The diversity of photogrammetry
Photogrammetry, as its name implies, is a 3-dimensional coordinate measuring technique that uses photographs as the fundamental medium for measurements. The fundamental principle used by photogrammetry is triangulation or more specifically called aerial triangulation. By taking photographs from at least two different locations, so-called “lines of sight” can be developed from each camera to points on the object. These lines of sight are mathematically intersected to produce the 3-dimensional coordinates of the points of interest.
Photogrammetry can be classified based on camera location during photography. On this basis we have aerial, terrestrial and space photogrammetry. Let’s talk about each of them more.
The camera is mounted in an aircraft and is usually pointed vertically towards the ground. Aerial photographs are taken from the air by special camera mounted in an aircraft flying over the area with the camera axis vertical or nearly so. Multiple overlapping photos of the ground are taken as the aircraft flies along a flight path. These photos are processed in a stereo-plotter (an instrument that lets an operator see two photos at once in a stereo view). Photos are also used in automated processing for Digital Elevation Model (DEM) creation.
It’s that branch of photogrammetry where photographs are taken from a fixed, and usually known, position on or near the ground and with the camera axis horizontal or nearly so. The position and orientation of the camera are often measured directly at the time of exposure. The instrument used for exposing such photograph is called photo theodolite.
The space photogrammetry embraces all aspects of extraterrestrial photography and subsequent measurement wherein the camera may be fixed on earth, contained in an artificial satellite, or positioned on the moon or a planet.
The term photo interpretation is applied to that branch of photogrammetry wherein aerial or terrestrial photographs are used to evaluate, analyze, classify, and interpret images of objects which can be seen on the photographs. Consequently, photogrammetry must be considered as a combination of measurement and interpretation.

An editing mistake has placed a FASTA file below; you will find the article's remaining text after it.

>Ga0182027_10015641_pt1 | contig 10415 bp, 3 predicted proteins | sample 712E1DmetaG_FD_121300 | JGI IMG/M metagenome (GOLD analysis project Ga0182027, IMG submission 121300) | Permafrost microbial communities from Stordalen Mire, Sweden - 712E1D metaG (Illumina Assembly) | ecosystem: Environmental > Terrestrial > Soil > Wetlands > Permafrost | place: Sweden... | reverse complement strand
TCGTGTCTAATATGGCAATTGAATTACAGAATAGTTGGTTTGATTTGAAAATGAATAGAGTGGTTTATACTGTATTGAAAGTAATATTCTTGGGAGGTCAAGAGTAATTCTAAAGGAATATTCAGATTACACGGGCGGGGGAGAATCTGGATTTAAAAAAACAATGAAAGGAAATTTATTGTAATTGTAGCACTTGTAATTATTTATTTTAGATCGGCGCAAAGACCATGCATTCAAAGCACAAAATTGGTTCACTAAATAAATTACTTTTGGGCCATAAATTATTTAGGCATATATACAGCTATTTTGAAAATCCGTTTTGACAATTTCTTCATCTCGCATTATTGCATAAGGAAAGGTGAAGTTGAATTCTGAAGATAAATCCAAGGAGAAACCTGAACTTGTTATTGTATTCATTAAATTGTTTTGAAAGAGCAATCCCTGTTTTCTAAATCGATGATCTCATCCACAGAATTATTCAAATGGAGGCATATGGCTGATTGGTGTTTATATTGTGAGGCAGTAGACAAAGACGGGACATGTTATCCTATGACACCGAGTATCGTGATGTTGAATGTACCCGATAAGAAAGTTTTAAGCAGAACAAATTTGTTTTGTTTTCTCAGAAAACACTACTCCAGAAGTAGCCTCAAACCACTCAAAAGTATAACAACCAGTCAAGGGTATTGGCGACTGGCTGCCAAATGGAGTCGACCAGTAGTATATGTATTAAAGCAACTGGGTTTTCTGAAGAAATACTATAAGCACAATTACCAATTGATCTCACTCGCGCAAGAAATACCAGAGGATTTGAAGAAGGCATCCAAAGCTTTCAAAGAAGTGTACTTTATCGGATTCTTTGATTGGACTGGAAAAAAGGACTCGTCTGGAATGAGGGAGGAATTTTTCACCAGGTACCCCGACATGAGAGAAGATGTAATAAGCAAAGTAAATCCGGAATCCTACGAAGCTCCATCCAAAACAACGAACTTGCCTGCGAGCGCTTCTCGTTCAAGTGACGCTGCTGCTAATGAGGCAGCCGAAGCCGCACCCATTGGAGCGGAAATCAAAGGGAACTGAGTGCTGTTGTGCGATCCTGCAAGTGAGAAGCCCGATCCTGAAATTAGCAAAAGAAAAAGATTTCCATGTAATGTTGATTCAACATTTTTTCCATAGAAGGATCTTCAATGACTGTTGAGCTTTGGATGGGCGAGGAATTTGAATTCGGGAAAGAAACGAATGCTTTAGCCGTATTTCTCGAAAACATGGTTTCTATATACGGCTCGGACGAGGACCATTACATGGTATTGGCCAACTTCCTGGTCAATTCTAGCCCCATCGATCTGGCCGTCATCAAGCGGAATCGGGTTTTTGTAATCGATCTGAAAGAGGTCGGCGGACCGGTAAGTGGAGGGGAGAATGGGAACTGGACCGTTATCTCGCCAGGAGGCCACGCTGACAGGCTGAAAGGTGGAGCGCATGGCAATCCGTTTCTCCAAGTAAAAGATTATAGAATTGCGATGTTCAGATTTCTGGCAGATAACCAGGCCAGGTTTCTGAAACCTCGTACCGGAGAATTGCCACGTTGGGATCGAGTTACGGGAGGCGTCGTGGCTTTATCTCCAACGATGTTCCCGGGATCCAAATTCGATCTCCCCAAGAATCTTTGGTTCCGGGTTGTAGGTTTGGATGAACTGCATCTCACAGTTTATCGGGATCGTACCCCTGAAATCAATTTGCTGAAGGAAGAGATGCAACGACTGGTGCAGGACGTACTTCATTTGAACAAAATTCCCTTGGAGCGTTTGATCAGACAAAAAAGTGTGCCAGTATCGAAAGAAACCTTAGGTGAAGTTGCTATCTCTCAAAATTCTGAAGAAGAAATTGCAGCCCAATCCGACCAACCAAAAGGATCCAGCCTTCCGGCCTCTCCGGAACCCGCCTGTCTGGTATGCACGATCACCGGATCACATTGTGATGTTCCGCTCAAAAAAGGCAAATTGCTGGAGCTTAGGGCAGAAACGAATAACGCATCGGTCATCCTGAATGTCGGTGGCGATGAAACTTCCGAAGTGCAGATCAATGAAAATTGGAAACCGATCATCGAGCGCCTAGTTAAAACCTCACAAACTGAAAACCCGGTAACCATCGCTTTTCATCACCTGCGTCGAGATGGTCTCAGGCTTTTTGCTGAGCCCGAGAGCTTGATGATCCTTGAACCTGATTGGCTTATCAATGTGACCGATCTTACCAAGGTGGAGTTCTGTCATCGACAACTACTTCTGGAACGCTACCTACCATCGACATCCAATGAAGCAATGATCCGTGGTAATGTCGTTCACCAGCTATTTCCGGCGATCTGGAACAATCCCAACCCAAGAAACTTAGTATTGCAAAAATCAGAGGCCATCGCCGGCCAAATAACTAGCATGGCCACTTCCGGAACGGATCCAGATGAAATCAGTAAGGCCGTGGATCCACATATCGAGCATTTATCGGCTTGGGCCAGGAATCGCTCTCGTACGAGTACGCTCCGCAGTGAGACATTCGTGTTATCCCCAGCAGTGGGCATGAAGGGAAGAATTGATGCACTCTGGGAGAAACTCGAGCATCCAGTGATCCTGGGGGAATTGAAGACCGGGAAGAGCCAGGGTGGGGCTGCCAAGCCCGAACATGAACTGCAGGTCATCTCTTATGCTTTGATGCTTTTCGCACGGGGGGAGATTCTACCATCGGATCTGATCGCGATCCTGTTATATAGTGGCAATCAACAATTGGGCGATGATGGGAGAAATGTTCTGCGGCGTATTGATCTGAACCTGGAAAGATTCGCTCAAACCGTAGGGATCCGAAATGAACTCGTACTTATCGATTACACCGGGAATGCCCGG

Types of photogrammetry
There are two types of photogrammetry as follows:
Interpretative photogrammetry – involves recognizing and identifying objects and judging their significance through careful and systematic analysis from photographic images. These images created from satellite imagery which senses energy in wavelengths. Forms basis for remote sensing.
Metric photogrammetry – consists of making precise measurements on photographs and other information to determine relative locations of points. Common application of metric photogrammetry consists of planimetric mapping and topographical mapping. Applications used to determine distances, elevations, areas, volumes, and cross-sections to compile topographical maps from photographic measurements.
The main advantages
Why is photogrammetry so useful? There are many reasons. Since photography is essentially “non-contact,” it provides a unique way of observing and recording information, without the requirement of a physical presence. With the onset of technology, the usefulness of photogrammetry is almost without limitation. Mapping, as well as other technologies, plays a leading role in meeting the public demands for comfort, transport, and convenience. The main advantages of photogrammetry are the following:
- Covers areas quickly;
- Low costs;
- Easy to obtain/access information from air;
- Illustrates great detail.
Photogrammetry software solutions
Based on photogrammetry and computer vision, Pixpro created its software solutions. With Pixprocessing software everyone can process both handheld and aerial photos for high-accuracy reconstruction, sleek visualization and detailed analysis of the object in a 3D mode. It‘s easy to generate and integrate chosen 3D models, DEMs and orthophotos with modern tools and GIS and CAD software.